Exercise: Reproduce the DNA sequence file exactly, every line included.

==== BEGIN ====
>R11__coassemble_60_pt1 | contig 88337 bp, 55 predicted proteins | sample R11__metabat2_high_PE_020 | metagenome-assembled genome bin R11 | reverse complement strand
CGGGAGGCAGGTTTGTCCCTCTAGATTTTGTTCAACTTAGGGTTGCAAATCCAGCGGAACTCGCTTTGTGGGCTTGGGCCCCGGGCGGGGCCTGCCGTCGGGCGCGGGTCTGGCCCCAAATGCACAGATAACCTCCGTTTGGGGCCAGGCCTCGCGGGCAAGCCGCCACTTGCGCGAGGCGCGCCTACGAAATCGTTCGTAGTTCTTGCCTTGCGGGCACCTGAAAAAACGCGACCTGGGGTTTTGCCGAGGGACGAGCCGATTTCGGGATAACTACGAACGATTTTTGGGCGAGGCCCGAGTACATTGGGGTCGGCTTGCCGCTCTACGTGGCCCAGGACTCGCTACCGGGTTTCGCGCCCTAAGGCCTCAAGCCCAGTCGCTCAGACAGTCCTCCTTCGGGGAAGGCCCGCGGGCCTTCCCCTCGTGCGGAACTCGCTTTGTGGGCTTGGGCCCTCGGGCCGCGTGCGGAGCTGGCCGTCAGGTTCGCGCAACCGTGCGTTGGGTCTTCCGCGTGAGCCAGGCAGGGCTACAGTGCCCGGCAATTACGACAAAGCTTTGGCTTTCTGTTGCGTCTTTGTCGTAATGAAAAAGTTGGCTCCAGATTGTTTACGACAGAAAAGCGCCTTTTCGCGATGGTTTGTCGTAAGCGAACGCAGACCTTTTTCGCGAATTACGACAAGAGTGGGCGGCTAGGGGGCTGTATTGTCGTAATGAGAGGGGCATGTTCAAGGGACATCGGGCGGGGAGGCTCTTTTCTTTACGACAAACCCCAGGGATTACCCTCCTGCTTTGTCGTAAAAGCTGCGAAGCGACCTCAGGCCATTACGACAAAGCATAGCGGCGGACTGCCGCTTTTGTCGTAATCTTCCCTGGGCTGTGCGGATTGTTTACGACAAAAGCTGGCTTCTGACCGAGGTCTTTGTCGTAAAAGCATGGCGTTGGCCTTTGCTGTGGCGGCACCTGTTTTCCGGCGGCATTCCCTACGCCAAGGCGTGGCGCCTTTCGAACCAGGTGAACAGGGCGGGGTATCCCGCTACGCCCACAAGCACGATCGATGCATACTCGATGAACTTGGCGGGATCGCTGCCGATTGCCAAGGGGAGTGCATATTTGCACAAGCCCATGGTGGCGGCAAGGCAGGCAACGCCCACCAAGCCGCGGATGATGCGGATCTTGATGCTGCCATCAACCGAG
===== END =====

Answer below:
>R11__coassemble_60_pt1 | contig 88337 bp, 55 predicted proteins | sample R11__metabat2_high_PE_020 | metagenome-assembled genome bin R11 | reverse complement strand
CGGGAGGCAGGTTTGTCCCTCTAGATTTTGTTCAACTTAGGGTTGCAAATCCAGCGGAACTCGCTTTGTGGGCTTGGGCCCCGGGCGGGGCCTGCCGTCGGGCGCGGGTCTGGCCCCAAATGCACAGATAACCTCCGTTTGGGGCCAGGCCTCGCGGGCAAGCCGCCACTTGCGCGAGGCGCGCCTACGAAATCGTTCGTAGTTCTTGCCTTGCGGGCACCTGAAAAAACGCGACCTGGGGTTTTGCCGAGGGACGAGCCGATTTCGGGATAACTACGAACGATTTTTGGGCGAGGCCCGAGTACATTGGGGTCGGCTTGCCGCTCTACGTGGCCCAGGACTCGCTACCGGGTTTCGCGCCCTAAGGCCTCAAGCCCAGTCGCTCAGACAGTCCTCCTTCGGGGAAGGCCCGCGGGCCTTCCCCTCGTGCGGAACTCGCTTTGTGGGCTTGGGCCCTCGGGCCGCGTGCGGAGCTGGCCGTCAGGTTCGCGCAACCGTGCGTTGGGTCTTCCGCGTGAGCCAGGCAGGGCTACAGTGCCCGGCAATTACGACAAAGCTTTGGCTTTCTGTTGCGTCTTTGTCGTAATGAAAAAGTTGGCTCCAGATTGTTTACGACAGAAAAGCGCCTTTTCGCGATGGTTTGTCGTAAGCGAACGCAGACCTTTTTCGCGAATTACGACAAGAGTGGGCGGCTAGGGGGCTGTATTGTCGTAATGAGAGGGGCATGTTCAAGGGACATCGGGCGGGGAGGCTCTTTTCTTTACGACAAACCCCAGGGATTACCCTCCTGCTTTGTCGTAAAAGCTGCGAAGCGACCTCAGGCCATTACGACAAAGCATAGCGGCGGACTGCCGCTTTTGTCGTAATCTTCCCTGGGCTGTGCGGATTGTTTACGACAAAAGCTGGCTTCTGACCGAGGTCTTTGTCGTAAAAGCATGGCGTTGGCCTTTGCTGTGGCGGCACCTGTTTTCCGGCGGCATTCCCTACGCCAAGGCGTGGCGCCTTTCGAACCAGGTGAACAGGGCGGGGTATCCCGCTACGCCCACAAGCACGATCGATGCATACTCGATGAACTTGGCGGGATCGCTGCCGATTGCCAAGGGGAGTGCATATTTGCACAAGCCCATGGTGGCGGCAAGGCAGGCAACGCCCACCAAGCCGCGGATGATGCGGATCTTGATGCTGCCATCAACCGAG